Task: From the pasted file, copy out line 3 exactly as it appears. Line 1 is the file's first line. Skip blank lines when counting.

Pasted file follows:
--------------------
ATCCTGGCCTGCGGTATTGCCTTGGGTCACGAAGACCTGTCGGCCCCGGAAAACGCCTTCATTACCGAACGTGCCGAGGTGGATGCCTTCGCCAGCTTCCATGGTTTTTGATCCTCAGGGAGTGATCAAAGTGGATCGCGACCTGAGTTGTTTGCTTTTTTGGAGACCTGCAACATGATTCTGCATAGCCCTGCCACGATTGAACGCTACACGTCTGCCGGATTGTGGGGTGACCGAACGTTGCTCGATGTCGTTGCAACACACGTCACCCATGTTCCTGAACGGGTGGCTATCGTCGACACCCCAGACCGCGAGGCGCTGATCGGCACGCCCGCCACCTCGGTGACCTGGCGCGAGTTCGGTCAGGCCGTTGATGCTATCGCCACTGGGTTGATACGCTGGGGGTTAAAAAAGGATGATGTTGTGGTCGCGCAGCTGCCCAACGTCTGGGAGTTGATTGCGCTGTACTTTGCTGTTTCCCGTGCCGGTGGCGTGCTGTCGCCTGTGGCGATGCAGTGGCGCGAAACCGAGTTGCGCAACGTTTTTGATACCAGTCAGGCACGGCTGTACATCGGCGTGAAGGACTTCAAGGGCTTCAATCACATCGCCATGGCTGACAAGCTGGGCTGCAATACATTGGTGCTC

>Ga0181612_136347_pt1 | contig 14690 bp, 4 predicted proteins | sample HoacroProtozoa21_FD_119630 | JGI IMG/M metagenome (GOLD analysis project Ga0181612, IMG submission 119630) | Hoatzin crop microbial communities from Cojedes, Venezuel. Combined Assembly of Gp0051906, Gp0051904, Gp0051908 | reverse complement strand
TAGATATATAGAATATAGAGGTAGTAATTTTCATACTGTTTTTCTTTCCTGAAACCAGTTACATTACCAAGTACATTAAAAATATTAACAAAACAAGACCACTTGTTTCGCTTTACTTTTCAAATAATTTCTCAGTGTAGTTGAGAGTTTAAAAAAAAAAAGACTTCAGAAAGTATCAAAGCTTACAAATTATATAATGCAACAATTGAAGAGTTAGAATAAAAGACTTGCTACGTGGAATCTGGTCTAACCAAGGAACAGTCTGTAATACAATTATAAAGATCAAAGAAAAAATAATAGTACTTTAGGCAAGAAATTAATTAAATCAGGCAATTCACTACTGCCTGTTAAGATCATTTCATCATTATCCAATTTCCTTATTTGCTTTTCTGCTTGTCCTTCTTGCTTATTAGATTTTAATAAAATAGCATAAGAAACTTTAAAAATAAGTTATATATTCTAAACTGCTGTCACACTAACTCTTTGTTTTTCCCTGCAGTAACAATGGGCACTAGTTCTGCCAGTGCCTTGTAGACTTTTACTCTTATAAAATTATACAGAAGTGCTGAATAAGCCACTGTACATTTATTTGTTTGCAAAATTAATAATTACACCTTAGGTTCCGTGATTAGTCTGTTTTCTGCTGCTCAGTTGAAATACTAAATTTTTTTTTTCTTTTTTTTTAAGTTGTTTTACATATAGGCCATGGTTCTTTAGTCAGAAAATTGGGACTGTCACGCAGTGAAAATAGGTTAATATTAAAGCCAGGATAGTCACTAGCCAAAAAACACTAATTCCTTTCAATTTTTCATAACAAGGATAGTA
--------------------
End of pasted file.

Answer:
TAGATATATAGAATATAGAGGTAGTAATTTTCATACTGTTTTTCTTTCCTGAAACCAGTTACATTACCAAGTACATTAAAAATATTAACAAAACAAGACCACTTGTTTCGCTTTACTTTTCAAATAATTTCTCAGTGTAGTTGAGAGTTTAAAAAAAAAAAGACTTCAGAAAGTATCAAAGCTTACAAATTATATAATGCAACAATTGAAGAGTTAGAATAAAAGACTTGCTACGTGGAATCTGGTCTAACCAAGGAACAGTCTGTAATACAATTATAAAGATCAAAGAAAAAATAATAGTACTTTAGGCAAGAAATTAATTAAATCAGGCAATTCACTACTGCCTGTTAAGATCATTTCATCATTATCCAATTTCCTTATTTGCTTTTCTGCTTGTCCTTCTTGCTTATTAGATTTTAATAAAATAGCATAAGAAACTTTAAAAATAAGTTATATATTCTAAACTGCTGTCACACTAACTCTTTGTTTTTCCCTGCAGTAACAATGGGCACTAGTTCTGCCAGTGCCTTGTAGACTTTTACTCTTATAAAATTATACAGAAGTGCTGAATAAGCCACTGTACATTTATTTGTTTGCAAAATTAATAATTACACCTTAGGTTCCGTGATTAGTCTGTTTTCTGCTGCTCAGTTGAAATACTAAATTTTTTTTTTCTTTTTTTTTAAGTTGTTTTACATATAGGCCATGGTTCTTTAGTCAGAAAATTGGGACTGTCACGCAGTGAAAATAGGTTAATATTAAAGCCAGGATAGTCACTAGCCAAAAAACACTAATTCCTTTCAATTTTTCATAACAAGGATAGTA